11 Noticeable Things In Vietnam For An Asia Newbie

On a short trip to Vietnam, my sister and I were introduced to a fascinating country full of personalities, complicated histories, mouth-watering food and helpful locals.

Through our journey from north to south, visiting Hanoi, Hué, Hoi An and Ho Chi Minh, we saw patterns and reoccurring themes that stuck out to me.

Vietnam (aside from Bangkok), was my first time in an Asian country. Now having seen Cambodia, Laos and Thailand realize that many things I noticed in Vietnam aren’t unique to that place, but rather a marker of “Eastern” culture.

Without speaking the language and without being any sort of expert on Vietnamese culture, here are 11 things that caught my attention:

  • Babies On Mopeds 


That’s not a baby, it’s me! (on the back of my friend’s bike) in Hanoi. Photo: Jennifer Yates


My favorite is when they have mini pink sunglasses on and a Hello Kitty mask to protect from pollution. I can attest that to the fact that there is nothing cuter than a smiling giggling toddler with its hair blowing in the wind. Forget the car seat, high chair, and double seat belt- these youngsters are mere inches away from literally playing in traffic.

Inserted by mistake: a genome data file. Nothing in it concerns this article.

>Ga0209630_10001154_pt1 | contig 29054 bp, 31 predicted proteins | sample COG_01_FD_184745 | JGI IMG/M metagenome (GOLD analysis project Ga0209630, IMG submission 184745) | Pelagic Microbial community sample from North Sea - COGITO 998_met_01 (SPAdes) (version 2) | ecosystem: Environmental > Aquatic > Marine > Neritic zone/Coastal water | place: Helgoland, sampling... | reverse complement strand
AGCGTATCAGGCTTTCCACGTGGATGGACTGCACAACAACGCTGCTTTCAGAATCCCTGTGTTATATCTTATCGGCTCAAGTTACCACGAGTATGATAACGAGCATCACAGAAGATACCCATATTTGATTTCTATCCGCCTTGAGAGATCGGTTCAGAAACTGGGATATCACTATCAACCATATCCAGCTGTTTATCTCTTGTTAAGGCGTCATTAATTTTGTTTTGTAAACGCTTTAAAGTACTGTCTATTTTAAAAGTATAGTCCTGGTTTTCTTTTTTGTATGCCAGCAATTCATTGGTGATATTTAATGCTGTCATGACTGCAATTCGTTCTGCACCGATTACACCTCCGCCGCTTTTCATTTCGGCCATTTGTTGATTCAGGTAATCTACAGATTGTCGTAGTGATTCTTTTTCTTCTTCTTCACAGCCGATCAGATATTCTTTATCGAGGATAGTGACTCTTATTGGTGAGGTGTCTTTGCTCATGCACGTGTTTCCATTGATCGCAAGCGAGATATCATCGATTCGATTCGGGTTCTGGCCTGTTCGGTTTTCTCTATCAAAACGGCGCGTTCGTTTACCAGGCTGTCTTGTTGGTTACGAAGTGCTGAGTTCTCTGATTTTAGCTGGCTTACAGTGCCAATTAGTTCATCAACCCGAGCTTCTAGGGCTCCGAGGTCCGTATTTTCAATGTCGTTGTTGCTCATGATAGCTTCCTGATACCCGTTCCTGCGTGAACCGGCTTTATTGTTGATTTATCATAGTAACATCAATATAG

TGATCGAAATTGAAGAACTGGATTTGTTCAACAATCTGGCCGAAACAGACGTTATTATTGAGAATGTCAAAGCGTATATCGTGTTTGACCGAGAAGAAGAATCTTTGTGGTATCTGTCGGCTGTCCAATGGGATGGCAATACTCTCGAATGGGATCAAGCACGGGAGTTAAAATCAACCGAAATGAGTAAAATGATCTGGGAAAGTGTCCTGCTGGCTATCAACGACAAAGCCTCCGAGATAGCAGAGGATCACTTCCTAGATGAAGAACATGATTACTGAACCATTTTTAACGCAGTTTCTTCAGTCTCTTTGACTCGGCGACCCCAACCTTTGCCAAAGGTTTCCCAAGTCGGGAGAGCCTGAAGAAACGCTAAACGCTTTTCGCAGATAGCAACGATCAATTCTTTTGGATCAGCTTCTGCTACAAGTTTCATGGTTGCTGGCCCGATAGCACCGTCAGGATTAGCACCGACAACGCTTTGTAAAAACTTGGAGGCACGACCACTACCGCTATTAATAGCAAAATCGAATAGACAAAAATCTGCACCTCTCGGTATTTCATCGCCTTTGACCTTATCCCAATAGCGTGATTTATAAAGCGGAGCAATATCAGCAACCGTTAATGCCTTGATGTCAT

• Long fingernails


If you look close enough, you’ll see it. Seen on train from Hanoi to Hué.

Once my friend Colin pointed this out to us in Hanoi, we couldn’t escape the long pinkie fingernail on the majority of men. After visiting more countries, we noticed that this trend goes beyond Vietnam. Rumors on its purpose ranged from cocaine addictions to an attempt to seem less “working class.”

  • Burning Garbage